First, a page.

26. 26. expect measures of institutional development to be negatively correlated with dispersion. This is, in fact, the case. When we include judicial efficiency in column II, it is strongly negatively correlated with the weighted coefficient of variation of firm size, and inequality in human capital, while still positive, is no longer statistically significant. Finally, the inclusion of per capita income in column III does not change our conclusions. As done for organizational theories, we could conduct more convincing tests of techno- logical theories if we could exploit the way differences in institutional environments across countries affect the use of particular technologies or the organizational structures. One could tease out of the technological theories tests for such interactions, even if it is hard to do so. For instance, in Kremer (1993) when the value added in a particular technology is high, human capital will be more important. For such technologies, firm size will be larger when the human capital available in the country is better. This suggests a positive correlation between firm size and the interaction of human capital in the country with value added per worker. This correlation is actually negative, but insignificant, when we include this interac- tion in the model in Table 5A, column III. Of course, our measures are noisy, so more work is warranted before definite conclusions are drawn. Even if one can devise more careful tests that discriminate between technological and organizational explanations of the size of firms, it is likely that they will be biased in favor of the latter. The firm’s definition in our dataset is closer to the legal one, which is the one organizational theories focus on. Clearly, they should have more explanatory power. By contrast, technological theories focus more on the technological limits to production. The unit of observation to test such theories should be the length of a production process from raw material input to final output. This may extend across several firms. Unfortunately, we do not have data on the length of processes, hence the bias. 6.2 Vertical vs. horizontal integration Firms could become larger because they become more vertically integrated or because they expand horizontally. A few theories are very specific about which of these forces leads to greater size. For example, Adam Smith’s view that size is related to the extent of the market clearly refers to a firm expanding by doing more of the same when the market grows, i.e., horizontal expansion. By contrast, the Property Rights view of Grossman and Hart was first set in the context of vertical integration. In general, however, with this and most theories of firm size, similar predictions can be obtained regardless of whether expansion comes from increased vertical, or horizontal, integration. For this reason, we have purposefully avoided the question thus far of whether differences in size arise from differences in the level of vertical, or horizontal, integration. Nevertheless, it is of some interest to examine how size and the extent of vertical inte- gration are related. A traditional measure of vertical integration is the value added to sales 26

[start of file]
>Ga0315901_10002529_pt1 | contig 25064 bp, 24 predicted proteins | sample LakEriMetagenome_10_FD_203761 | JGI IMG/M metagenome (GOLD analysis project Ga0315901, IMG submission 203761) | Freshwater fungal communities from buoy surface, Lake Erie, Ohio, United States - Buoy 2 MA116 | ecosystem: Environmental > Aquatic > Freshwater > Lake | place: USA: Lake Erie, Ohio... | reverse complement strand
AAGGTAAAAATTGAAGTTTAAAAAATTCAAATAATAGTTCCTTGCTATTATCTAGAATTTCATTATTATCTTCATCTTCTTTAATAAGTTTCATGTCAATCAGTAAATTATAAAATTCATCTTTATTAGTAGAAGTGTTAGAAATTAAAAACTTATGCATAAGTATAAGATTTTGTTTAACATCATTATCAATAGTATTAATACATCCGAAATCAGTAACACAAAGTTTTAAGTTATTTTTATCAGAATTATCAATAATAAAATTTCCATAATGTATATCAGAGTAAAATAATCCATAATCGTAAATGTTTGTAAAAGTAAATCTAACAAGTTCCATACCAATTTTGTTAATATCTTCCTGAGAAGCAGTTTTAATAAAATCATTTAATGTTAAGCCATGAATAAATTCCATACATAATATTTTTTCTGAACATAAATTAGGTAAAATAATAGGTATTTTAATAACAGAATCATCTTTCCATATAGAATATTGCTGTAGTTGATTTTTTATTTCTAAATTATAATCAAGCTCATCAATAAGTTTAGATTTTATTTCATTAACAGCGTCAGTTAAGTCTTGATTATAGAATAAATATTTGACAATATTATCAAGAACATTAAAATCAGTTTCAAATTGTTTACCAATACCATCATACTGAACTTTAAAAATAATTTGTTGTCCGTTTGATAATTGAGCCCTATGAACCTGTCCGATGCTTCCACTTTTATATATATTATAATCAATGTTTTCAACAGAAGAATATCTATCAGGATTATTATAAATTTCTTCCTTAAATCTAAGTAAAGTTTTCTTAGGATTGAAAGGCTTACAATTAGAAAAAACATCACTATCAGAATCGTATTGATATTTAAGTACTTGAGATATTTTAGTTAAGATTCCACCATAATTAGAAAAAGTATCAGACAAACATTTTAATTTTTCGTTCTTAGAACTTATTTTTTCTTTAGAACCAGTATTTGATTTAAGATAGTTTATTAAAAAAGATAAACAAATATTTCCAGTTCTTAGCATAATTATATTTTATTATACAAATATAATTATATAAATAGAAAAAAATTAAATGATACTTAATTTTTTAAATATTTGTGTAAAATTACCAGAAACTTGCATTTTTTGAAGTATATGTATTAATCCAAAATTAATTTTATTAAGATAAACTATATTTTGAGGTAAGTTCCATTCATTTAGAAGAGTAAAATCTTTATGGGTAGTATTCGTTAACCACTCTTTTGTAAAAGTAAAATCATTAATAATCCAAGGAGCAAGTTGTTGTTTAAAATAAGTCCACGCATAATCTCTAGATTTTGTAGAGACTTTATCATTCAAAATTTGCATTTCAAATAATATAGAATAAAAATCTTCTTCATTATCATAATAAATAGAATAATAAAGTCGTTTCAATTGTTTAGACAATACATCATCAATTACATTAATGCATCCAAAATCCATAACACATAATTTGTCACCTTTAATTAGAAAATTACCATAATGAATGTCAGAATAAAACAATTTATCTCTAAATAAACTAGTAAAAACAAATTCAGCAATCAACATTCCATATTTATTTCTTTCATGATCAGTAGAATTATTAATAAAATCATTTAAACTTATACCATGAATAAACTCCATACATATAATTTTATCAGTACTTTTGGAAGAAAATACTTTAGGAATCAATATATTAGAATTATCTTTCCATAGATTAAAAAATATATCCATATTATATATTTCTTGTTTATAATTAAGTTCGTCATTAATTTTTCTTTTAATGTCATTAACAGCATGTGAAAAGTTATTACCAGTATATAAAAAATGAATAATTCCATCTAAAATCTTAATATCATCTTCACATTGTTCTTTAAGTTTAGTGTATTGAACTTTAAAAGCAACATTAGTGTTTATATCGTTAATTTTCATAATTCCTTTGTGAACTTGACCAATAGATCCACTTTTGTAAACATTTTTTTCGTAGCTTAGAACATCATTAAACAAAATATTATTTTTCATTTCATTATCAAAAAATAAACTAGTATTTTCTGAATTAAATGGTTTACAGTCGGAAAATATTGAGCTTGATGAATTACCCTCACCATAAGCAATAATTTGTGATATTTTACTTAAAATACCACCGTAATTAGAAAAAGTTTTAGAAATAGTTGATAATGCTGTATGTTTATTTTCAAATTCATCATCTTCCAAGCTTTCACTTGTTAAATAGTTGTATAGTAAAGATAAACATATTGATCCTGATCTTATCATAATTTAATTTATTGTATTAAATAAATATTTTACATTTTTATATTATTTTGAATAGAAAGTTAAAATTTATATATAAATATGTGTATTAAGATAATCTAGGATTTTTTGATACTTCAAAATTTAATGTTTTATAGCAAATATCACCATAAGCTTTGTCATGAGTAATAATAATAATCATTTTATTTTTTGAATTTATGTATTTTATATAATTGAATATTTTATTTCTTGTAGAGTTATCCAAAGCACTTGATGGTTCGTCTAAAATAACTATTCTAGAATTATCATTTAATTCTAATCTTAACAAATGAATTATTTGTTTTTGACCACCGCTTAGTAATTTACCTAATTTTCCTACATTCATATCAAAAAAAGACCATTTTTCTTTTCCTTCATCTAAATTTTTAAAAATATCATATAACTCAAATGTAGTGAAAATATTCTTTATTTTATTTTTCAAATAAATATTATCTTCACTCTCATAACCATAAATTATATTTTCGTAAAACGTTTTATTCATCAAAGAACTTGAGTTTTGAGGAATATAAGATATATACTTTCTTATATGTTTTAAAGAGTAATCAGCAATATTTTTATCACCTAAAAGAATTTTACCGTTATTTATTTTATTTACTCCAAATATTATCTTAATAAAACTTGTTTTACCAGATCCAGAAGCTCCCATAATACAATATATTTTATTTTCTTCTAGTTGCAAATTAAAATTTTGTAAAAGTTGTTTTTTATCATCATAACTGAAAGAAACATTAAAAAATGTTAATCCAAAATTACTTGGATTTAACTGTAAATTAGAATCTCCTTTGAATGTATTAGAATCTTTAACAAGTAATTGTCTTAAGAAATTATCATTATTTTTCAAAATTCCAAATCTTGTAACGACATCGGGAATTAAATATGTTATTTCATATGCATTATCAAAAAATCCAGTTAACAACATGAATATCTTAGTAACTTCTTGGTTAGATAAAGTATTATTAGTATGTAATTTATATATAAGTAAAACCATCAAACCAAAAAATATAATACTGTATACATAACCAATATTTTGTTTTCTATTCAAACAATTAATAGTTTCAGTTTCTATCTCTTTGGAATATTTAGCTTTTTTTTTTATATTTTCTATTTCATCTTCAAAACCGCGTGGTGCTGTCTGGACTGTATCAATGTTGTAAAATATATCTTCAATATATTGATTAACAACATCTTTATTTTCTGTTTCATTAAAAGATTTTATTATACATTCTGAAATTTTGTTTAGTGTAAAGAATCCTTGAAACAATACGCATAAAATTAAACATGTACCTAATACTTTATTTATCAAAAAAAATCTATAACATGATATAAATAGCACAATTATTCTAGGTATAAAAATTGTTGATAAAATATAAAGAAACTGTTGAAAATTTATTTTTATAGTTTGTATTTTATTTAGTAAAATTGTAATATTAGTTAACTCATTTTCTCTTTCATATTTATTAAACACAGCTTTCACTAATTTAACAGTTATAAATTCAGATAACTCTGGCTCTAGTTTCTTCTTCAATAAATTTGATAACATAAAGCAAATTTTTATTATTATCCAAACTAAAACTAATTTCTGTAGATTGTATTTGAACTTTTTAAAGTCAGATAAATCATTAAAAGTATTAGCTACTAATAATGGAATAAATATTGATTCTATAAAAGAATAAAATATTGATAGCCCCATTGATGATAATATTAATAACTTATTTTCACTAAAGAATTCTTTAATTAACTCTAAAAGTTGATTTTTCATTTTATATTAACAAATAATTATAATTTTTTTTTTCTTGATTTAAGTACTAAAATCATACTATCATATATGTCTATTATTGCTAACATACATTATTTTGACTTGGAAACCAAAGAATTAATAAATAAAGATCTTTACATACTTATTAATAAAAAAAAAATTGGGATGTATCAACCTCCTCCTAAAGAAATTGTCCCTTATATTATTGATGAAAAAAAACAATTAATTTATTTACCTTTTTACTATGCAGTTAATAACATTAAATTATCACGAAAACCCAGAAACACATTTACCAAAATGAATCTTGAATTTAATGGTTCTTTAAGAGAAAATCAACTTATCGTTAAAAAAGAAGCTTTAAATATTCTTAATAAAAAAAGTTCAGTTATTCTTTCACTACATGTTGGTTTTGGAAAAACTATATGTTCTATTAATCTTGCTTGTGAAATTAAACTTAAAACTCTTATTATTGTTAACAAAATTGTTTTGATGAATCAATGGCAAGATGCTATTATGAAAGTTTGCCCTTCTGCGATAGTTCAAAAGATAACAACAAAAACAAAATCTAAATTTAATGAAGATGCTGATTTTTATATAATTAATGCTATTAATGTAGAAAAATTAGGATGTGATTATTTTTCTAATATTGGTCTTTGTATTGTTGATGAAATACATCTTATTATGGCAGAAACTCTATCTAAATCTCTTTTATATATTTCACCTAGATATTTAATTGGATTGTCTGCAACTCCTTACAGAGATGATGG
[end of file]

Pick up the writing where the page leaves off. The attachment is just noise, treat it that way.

27. 27. ratio (Adelman, 1955). More vertically integrated firms have higher value added per unit of sales and, thus, will have a higher ratio. Unfortunately, Enterprises in Europe report the data on value added and sales only for a subset of sector-country observations (249 overall). Furthermore, these do not coincide perfectly with the sector-country observations for which we have data on size distribution (only 146 sector-country observations have both data). Thus, our analysis is, by necessity, exploratory. Table 7A reports the average value-added-to-sales ratio across countries (column I). With the exception of Denmark and Greece, all countries have a similar level of vertical integration, where the value added generated by an enterprise corresponds to roughly 35% of sales.34 The pattern is unchanged if we correct for the different industry composition in the various countries, as shown in column II. A possible explanation of this remarkable homogeneity across the European countries is the long-standing presence of a valued added tax system among members of the European Union. Unlike sales taxes, a valued added tax is neutral with respect to the integration decision. Thus, our sample of European countries appears particularly suitable to explore other determinants of size, because it is unaffected by biases stemming from taxes on sales. Table 7B reports the average value-added-to-sales ratio across industries (column I). Here we do observe a lot of cross sectional variation. In fact, in an analysis of variance, sector dummies account for 58% of the overall variability, while country dummies only 10%. As seems quite plausible, the least vertically integrated sectors are Agents, Wholesale Distri- bution, Coke Oven, Retail Distribution, and Oil Refining. At the other extreme, the most vertically integrated sectors are Railways, Services, and Research & Development. How much of the differences in size across industries and countries are driven by differ- ences in the degree of vertical integration? To examine this, we determine the correlation between our measure of the “typical” firm’s size and the degree of vertical integration. Sur- prisingly, the correlation is approximately zero (0.006). This continues to be true if we control for country fixed effects and industry fixed effects. This is consistent with Jovanovic (1993), who documents empirical evidence on the joint trend toward greater size and diver- sification (i.e., horizontal integration) of firms in the United States and other countries. If firms achieve greater size largely through horizontal integration we may indeed find that size and the degree of vertical integration are uncorrelated. We then substitute the measure of firm size with the value-added-to-sales ratio and re- estimate all the above specifications in Tables 3 and 4 (estimates not reported). While the coefficient signs are generally the same as in the tables, none of the coefficients is statistically 34 The different levels of integration in Denmark and Greece are probably attributable to differences in the definitions of enterprise. As reported by Eurostat (Enterprises in Europe 3 vol. I, p. xxvi) Greece uses a narrower definition of enterprise, which is more similar to the notion of establishment, while Denmark uses a broader definition, based on the legal entity. 27